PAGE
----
• Whether the documents attracted privilege in that it was arguable whether they contained any information which disclosed the nature of advice sought or received by the receivers.³  Sealed affidavits were reviewed by the Court from which the Court found detailed narrations attracted legal professional privilege.

  • Whether privilege had been waived by the receivers’ disclosure of the documents to the companies.4  The Court said that voluntary, intentional disclosure of privileged content did not amount to waiver of privilege provided that the disclosure was not inconsistent with the ability to maintain confidence over the communication.5  Here, the only basis for the receivers’ disclosure of the documents to the companies was for the purpose of sharing costs amongst the companies for legal and receivership expenses. That limited disclosure did not amount to disclosure at large inconsistent with the right to maintain confidence or privilege over the information.

  • Whether the privilege was abrogated by the Legal Practice Act and the Legal Profession Act, both of which allow a party liable to pay costs (here the companies) to insist on the provision of detailed bills of costs for taxation.  The Court rejected this argument on the basis that a fundamental common law right such as privilege was not abrogated by statute unless it explicitly stated so, which was not the case here.

Lavan Legal comment

The decision highlights the unusual nature of the receivers’ agency and how that agency must be distinguished from traditional concepts of agency law.  It tends to suggest the receivers’ ‘agency’ is not agency at all and should be re-characterised.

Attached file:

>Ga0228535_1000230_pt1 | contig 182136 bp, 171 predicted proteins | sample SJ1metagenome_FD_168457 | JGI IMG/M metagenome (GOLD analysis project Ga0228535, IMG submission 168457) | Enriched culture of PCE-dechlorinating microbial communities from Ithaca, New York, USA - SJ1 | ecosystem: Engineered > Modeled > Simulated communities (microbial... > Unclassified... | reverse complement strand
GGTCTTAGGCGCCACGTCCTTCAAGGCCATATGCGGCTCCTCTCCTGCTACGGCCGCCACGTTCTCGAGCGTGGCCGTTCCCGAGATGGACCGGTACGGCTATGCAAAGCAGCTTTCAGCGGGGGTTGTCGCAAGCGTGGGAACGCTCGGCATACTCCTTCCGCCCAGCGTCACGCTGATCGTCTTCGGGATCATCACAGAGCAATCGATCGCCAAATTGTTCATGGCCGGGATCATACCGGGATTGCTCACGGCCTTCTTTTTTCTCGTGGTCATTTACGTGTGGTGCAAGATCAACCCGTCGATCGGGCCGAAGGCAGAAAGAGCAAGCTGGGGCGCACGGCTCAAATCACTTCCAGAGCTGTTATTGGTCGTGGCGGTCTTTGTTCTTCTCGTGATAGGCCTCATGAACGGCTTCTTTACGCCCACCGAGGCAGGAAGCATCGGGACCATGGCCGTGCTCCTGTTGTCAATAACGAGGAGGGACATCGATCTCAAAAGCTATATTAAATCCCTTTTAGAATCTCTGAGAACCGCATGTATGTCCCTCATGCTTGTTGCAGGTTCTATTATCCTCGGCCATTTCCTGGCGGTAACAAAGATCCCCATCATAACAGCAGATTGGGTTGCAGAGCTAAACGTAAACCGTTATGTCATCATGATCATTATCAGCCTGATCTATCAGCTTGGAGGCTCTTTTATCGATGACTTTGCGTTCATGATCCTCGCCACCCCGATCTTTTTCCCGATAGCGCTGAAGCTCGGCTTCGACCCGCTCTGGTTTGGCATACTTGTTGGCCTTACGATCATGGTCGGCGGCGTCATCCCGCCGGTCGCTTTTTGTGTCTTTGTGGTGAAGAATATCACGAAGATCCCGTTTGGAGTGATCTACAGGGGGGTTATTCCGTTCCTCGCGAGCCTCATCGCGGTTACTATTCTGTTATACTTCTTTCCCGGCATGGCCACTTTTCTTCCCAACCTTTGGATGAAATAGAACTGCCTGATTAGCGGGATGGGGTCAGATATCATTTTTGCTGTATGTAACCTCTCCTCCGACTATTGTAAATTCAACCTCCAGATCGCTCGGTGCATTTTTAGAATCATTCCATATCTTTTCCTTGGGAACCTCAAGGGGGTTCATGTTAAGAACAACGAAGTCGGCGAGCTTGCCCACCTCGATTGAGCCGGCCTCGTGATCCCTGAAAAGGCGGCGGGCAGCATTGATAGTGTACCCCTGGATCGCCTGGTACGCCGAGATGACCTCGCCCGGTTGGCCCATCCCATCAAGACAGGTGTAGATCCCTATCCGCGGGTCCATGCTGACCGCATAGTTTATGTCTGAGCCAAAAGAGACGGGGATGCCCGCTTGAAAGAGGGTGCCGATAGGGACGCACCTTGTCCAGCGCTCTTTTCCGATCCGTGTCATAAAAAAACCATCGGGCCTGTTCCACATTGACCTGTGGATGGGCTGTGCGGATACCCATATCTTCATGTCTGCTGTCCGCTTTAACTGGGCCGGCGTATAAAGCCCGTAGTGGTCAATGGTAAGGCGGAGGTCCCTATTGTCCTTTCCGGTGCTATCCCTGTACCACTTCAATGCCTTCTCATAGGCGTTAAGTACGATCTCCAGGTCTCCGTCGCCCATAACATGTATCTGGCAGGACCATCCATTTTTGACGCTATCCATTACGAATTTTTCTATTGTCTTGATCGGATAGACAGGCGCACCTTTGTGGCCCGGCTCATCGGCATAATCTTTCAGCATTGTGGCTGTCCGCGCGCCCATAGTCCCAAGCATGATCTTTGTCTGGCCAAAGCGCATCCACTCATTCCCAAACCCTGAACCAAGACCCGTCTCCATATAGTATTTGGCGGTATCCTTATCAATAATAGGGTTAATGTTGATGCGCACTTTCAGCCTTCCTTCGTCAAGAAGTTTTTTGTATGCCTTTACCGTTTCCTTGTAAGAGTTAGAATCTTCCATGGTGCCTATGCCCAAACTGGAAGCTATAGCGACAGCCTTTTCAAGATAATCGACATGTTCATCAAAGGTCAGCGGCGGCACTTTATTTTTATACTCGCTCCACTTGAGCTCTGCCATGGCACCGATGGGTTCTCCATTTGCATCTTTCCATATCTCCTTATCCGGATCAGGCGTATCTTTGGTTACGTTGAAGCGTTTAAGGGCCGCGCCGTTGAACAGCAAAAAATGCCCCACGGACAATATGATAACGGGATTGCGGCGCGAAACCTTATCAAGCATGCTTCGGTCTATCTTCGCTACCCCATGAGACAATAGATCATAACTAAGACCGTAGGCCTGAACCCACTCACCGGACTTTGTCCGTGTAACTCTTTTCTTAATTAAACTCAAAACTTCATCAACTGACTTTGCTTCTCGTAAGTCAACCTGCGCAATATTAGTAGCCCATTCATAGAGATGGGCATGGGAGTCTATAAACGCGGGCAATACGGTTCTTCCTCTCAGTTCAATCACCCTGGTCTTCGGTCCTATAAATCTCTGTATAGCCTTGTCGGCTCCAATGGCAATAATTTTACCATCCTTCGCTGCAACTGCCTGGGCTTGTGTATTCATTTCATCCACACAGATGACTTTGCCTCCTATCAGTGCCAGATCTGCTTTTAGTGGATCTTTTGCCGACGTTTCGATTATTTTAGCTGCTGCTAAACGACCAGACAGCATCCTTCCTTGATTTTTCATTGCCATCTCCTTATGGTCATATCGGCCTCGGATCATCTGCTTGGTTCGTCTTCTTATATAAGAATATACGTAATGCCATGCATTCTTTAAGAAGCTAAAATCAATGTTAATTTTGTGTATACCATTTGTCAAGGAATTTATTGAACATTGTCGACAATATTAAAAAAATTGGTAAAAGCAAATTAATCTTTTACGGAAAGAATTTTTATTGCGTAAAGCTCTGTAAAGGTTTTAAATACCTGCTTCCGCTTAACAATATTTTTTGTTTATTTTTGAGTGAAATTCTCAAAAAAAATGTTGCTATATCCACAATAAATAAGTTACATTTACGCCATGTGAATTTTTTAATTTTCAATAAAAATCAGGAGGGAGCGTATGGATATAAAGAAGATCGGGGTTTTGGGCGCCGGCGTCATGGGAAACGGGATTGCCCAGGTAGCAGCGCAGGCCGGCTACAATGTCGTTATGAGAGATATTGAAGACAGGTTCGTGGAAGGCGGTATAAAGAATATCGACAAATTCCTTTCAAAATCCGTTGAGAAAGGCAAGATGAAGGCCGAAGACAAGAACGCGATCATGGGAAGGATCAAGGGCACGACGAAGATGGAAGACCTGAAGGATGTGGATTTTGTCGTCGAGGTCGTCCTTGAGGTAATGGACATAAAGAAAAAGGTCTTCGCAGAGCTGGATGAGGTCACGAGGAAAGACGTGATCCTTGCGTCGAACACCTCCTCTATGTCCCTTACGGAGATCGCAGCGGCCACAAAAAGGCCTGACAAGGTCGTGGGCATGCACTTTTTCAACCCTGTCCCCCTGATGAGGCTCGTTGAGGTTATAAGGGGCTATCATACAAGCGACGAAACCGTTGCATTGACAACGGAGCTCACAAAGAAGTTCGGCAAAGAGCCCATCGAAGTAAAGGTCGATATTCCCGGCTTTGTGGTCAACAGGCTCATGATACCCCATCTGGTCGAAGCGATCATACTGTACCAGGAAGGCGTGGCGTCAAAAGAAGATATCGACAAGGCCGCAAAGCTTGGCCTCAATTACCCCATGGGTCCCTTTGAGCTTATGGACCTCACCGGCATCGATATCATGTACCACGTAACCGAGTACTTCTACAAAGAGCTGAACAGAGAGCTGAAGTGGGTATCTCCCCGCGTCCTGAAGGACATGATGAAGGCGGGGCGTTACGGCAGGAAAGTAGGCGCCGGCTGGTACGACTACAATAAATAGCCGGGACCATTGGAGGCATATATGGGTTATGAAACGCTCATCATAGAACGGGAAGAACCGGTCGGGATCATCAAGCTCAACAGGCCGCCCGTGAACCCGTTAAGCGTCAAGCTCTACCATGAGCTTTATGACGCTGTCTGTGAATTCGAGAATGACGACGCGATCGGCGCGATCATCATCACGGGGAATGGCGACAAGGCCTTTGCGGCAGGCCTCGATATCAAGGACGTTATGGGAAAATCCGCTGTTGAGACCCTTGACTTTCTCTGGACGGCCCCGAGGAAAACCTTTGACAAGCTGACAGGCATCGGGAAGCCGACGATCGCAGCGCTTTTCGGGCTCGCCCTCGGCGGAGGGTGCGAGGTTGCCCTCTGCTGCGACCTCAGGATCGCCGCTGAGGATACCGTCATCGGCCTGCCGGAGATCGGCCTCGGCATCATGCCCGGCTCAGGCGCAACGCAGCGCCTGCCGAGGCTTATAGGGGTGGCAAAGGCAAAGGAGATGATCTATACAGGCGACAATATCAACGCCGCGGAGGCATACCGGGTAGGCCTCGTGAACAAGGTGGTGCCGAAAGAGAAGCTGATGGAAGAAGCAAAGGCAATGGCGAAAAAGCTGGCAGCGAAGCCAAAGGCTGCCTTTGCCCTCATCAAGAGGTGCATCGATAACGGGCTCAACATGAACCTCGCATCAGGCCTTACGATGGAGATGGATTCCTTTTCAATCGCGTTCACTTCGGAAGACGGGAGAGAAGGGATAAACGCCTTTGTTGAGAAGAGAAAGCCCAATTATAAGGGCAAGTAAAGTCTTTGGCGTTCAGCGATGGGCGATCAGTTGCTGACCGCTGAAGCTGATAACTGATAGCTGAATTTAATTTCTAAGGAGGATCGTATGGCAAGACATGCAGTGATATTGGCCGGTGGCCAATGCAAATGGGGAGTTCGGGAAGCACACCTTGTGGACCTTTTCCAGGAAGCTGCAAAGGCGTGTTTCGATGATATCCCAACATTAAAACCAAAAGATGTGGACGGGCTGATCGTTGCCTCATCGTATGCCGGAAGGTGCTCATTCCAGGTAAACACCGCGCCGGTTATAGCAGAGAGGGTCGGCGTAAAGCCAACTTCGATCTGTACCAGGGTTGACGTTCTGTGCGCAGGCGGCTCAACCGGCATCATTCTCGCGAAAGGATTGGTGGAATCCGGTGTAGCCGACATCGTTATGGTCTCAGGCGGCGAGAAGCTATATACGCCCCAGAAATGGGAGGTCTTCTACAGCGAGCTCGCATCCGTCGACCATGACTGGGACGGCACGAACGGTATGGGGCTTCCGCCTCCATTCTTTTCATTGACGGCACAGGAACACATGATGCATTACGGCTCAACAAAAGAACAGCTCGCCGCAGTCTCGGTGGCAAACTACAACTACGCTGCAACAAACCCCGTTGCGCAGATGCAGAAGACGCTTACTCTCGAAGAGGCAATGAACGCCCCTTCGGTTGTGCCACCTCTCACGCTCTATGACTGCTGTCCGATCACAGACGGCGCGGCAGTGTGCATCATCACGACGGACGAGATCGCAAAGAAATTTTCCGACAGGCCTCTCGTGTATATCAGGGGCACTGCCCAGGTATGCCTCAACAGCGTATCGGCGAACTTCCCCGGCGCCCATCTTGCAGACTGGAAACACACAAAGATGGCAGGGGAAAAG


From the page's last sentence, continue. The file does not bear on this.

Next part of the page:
Receivers and their advisors should heed the Court’s comments in relation to the operation of the agency provisions in the security documents and ensure the terms of their engagement and advice are directed to the appropriate party, the receivers.  By doing so, the receivers should avoid any suggestion of waiver of privilege over sensitive information, including, for example, legal advice, valuations and expert opinions.

For more information, please contact:

Alison Robertson Claire Petersen
Partner Senior Associate
(08) 9288 6872 (08) 9288 6746
alison.robertson@lavanlegal.com.au claire.petersen@lavanlegal.com.au

¹ Carey v Korda & Winterbottom [No 2] [2011] WASC 220 (Edelman J). See also Carey v Korda [2010] WASC 362 (Le Miere J).
² See further commentary on the complementary duties of the receivers as officers of the companies: Carey v Korda & Winterbottom [No 2] [2011] WASC 220 [48].
³ Carey v Korda & Winterbottom [No 2] [2011] WASC 220 [58] – [91].
Carey v Korda & Winterbottom [No 2] [2011] WASC 220 [92] – [102].
Carey v Korda & Winterbottom [No 2] [2011] WASC 220 [96].

Disclaimer – the information contained in this publication does not constitute legal advice and should not be relied upon as such. You should seek legal advice in relation to any particular matter you may have before relying or acting on this information. The Lavan team are here to assist.